Arterial stiffness is higher in strength-trained humans and lower in endurance-trained humans. However, the mechanisms underlying these different adaptations are unclear. Vascular endothelium-derived factors, such as endothelin-1 (ET-1) and nitric oxide (NO), play an important role in the regulation of vascular tonus. We hypothesized that endogenous ET-1 and NO participate in the adaptation of arterial stiffness in different types of exercise training. The purpose of this study was to investigate plasma ET-1 and NO concentrations and arterial stiffness in strength- and endurance-trained men. Young strength-trained athletes (SA; n = 11), endurance-trained athletes (EA; n = 12), and sedentary control men (C; n = 12) participated in this study. Maximal handgrip strength in SA and maximal oxygen uptake in EA were markedly greater than in C. Aortic pulse-wave velocity, which is an established index of arterial stiffness, was higher in SA and lower in EA than in C. Additionally, we measured systemic arterial compliance (SAC) using carotid artery applanation tonometry and Doppler echocardiography, because arterial stiffness is a primary determinant of the compliance. SAC was lower in SA and higher in EA compared with that in C. Plasma ET-1 concentrations were higher in SA compared with C and EA. We did not find significant differences in plasma NO concentrations (measured as the stable end product of NO, i.e., nitrite/nitrate). The relationships of plasma ET-1 concentrations to aortic pulse-wave velocity and SAC were linear. These results suggest that differences in endogenous ET-1 may partly participate in the mechanism underlying different adaptations of arterial stiffness in strength- and endurance-trained men.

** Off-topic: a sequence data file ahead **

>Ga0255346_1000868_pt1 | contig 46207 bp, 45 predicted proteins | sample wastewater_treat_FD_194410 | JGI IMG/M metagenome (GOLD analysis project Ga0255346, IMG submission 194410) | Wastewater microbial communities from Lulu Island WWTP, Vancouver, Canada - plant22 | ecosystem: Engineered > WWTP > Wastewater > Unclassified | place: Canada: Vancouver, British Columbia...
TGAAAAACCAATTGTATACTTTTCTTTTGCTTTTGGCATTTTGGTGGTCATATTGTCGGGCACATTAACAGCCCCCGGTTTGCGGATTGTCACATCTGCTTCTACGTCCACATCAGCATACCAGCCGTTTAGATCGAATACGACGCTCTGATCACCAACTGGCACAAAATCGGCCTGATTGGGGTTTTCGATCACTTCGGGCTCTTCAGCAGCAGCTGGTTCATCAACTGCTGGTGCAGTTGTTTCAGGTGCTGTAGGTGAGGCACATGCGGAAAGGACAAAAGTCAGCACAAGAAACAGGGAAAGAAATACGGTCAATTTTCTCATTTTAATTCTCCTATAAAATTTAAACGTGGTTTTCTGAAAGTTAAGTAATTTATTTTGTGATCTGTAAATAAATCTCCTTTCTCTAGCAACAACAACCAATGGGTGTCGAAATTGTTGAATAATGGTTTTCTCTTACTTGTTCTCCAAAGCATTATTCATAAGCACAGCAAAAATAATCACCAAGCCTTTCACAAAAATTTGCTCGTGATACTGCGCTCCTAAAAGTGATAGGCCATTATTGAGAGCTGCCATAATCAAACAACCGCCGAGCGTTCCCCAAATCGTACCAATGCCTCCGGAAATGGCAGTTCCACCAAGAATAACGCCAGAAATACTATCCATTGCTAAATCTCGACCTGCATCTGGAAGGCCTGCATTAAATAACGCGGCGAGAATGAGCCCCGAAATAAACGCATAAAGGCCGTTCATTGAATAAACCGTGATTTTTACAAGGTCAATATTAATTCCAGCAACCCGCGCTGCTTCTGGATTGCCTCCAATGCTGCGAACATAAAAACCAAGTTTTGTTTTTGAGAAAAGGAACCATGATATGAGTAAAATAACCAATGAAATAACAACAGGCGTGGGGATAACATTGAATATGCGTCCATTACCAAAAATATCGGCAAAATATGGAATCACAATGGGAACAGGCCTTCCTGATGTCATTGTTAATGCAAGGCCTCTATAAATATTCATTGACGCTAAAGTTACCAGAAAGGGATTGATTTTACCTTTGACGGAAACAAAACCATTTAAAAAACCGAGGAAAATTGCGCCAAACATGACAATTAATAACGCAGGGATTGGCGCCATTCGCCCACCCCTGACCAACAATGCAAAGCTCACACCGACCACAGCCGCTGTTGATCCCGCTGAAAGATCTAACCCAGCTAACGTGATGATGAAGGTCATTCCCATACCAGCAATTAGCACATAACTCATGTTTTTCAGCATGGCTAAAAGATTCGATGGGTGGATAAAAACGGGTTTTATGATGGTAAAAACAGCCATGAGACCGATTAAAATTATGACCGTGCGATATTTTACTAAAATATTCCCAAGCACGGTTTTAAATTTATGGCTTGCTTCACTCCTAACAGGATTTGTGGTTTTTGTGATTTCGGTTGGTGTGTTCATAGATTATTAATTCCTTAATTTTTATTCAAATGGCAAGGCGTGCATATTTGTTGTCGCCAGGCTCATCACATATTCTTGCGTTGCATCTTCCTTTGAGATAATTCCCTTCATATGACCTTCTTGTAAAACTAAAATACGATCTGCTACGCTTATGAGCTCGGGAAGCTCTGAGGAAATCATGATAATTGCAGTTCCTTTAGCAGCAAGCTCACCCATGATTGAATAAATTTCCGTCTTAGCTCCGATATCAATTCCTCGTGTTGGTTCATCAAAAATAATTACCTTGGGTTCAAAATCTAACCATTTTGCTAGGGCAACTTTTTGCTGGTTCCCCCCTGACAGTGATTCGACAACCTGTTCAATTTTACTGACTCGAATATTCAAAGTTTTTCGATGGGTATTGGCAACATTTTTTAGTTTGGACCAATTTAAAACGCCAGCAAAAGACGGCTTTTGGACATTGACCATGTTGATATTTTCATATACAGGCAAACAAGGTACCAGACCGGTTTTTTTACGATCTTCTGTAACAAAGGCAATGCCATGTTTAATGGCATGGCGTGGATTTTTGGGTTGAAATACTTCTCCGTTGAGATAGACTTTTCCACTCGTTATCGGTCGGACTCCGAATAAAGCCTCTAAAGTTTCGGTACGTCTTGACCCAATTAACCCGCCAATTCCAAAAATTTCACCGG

|ジャーナル||American Journal of Physiology - Heart and Circulatory Physiology|
|出版ステータス||Published - 2007 2|
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